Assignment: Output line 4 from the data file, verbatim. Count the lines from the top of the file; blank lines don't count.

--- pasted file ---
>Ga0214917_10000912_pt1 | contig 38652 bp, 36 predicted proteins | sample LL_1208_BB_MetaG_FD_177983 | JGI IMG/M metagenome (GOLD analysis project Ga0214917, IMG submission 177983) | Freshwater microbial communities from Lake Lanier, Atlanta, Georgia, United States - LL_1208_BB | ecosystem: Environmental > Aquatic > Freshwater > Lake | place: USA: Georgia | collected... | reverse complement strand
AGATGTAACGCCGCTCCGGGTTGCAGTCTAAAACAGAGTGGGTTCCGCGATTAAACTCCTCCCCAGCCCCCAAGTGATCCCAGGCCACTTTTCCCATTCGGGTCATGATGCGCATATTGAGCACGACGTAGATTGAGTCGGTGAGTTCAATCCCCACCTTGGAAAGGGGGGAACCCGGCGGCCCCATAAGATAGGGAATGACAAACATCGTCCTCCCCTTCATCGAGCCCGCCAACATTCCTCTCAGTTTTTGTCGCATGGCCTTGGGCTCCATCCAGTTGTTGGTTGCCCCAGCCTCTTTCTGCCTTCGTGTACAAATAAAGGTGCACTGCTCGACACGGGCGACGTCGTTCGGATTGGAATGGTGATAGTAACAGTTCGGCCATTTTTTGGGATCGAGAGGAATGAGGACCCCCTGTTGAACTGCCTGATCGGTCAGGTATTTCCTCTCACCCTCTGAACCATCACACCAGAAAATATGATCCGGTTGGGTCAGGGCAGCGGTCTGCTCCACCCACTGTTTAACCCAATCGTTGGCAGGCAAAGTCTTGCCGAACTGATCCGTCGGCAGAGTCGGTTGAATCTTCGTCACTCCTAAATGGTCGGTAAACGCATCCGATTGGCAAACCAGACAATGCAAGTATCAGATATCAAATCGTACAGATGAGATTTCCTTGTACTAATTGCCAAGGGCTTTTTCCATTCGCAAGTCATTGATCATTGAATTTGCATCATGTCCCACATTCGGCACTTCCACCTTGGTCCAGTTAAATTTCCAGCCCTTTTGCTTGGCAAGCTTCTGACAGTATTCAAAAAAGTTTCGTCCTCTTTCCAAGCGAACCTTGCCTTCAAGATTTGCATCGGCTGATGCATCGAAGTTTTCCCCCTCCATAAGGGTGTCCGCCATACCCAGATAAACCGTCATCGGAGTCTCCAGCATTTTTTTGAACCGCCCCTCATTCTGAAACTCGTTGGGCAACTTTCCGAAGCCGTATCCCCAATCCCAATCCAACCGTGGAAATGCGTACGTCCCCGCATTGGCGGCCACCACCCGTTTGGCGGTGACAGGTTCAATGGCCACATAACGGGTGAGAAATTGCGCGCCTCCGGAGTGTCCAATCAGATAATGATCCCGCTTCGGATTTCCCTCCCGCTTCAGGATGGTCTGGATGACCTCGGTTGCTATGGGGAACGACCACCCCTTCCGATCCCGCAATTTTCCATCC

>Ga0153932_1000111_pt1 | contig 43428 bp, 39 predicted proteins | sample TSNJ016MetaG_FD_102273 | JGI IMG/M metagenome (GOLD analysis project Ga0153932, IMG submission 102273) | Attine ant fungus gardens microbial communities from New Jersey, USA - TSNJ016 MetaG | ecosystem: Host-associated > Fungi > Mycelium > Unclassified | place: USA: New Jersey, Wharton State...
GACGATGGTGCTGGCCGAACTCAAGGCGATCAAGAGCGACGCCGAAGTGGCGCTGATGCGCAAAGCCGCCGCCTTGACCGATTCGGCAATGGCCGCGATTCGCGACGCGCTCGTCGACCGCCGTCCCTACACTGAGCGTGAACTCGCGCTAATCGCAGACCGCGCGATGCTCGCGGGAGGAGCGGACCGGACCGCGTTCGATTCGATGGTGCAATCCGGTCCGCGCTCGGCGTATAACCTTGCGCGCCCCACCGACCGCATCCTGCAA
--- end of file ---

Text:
GACGATGGTGCTGGCCGAACTCAAGGCGATCAAGAGCGACGCCGAAGTGGCGCTGATGCGCAAAGCCGCCGCCTTGACCGATTCGGCAATGGCCGCGATTCGCGACGCGCTCGTCGACCGCCGTCCCTACACTGAGCGTGAACTCGCGCTAATCGCAGACCGCGCGATGCTCGCGGGAGGAGCGGACCGGACCGCGTTCGATTCGATGGTGCAATCCGGTCCGCGCTCGGCGTATAACCTTGCGCGCCCCACCGACCGCATCCTGCAA